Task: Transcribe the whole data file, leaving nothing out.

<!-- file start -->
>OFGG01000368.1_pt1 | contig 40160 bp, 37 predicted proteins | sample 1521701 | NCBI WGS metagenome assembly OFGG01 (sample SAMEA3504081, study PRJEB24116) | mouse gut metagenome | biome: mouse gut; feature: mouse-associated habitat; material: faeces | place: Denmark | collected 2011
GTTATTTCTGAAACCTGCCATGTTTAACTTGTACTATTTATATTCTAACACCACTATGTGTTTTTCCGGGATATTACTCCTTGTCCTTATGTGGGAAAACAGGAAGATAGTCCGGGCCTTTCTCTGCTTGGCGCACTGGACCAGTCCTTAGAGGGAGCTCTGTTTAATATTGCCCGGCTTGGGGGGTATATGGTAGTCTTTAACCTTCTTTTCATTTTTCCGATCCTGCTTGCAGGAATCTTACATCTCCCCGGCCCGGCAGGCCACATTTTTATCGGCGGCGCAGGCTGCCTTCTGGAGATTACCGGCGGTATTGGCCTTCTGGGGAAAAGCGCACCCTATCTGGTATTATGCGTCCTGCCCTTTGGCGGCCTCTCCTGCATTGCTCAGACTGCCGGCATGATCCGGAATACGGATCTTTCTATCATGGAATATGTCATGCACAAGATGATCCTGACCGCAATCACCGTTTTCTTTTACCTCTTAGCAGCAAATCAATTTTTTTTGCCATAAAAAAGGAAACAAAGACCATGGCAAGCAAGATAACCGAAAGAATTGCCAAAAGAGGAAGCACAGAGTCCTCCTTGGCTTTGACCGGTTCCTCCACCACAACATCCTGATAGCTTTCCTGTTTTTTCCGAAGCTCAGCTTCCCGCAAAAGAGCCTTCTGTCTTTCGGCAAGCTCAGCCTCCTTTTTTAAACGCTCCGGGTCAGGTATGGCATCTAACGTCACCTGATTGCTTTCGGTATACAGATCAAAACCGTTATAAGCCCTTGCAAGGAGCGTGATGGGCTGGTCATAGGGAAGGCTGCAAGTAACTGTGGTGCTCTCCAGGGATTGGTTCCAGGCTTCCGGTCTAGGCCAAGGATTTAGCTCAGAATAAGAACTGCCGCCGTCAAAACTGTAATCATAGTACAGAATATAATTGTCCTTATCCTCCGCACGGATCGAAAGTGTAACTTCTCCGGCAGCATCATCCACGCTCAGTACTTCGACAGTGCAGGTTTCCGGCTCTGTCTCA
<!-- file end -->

>OFGG01000368.1_pt1 | contig 40160 bp, 37 predicted proteins | sample 1521701 | NCBI WGS metagenome assembly OFGG01 (sample SAMEA3504081, study PRJEB24116) | mouse gut metagenome | biome: mouse gut; feature: mouse-associated habitat; material: faeces | place: Denmark | collected 2011
GTTATTTCTGAAACCTGCCATGTTTAACTTGTACTATTTATATTCTAACACCACTATGTGTTTTTCCGGGATATTACTCCTTGTCCTTATGTGGGAAAACAGGAAGATAGTCCGGGCCTTTCTCTGCTTGGCGCACTGGACCAGTCCTTAGAGGGAGCTCTGTTTAATATTGCCCGGCTTGGGGGGTATATGGTAGTCTTTAACCTTCTTTTCATTTTTCCGATCCTGCTTGCAGGAATCTTACATCTCCCCGGCCCGGCAGGCCACATTTTTATCGGCGGCGCAGGCTGCCTTCTGGAGATTACCGGCGGTATTGGCCTTCTGGGGAAAAGCGCACCCTATCTGGTATTATGCGTCCTGCCCTTTGGCGGCCTCTCCTGCATTGCTCAGACTGCCGGCATGATCCGGAATACGGATCTTTCTATCATGGAATATGTCATGCACAAGATGATCCTGACCGCAATCACCGTTTTCTTTTACCTCTTAGCAGCAAATCAATTTTTTTTGCCATAAAAAAGGAAACAAAGACCATGGCAAGCAAGATAACCGAAAGAATTGCCAAAAGAGGAAGCACAGAGTCCTCCTTGGCTTTGACCGGTTCCTCCACCACAACATCCTGATAGCTTTCCTGTTTTTTCCGAAGCTCAGCTTCCCGCAAAAGAGCCTTCTGTCTTTCGGCAAGCTCAGCCTCCTTTTTTAAACGCTCCGGGTCAGGTATGGCATCTAACGTCACCTGATTGCTTTCGGTATACAGATCAAAACCGTTATAAGCCCTTGCAAGGAGCGTGATGGGCTGGTCATAGGGAAGGCTGCAAGTAACTGTGGTGCTCTCCAGGGATTGGTTCCAGGCTTCCGGTCTAGGCCAAGGATTTAGCTCAGAATAAGAACTGCCGCCGTCAAAACTGTAATCATAGTACAGAATATAATTGTCCTTATCCTCCGCACGGATCGAAAGTGTAACTTCTCCGGCAGCATCATCCACGCTCAGTACTTCGACAGTGCAGGTTTCCGGCTCTGTCTCA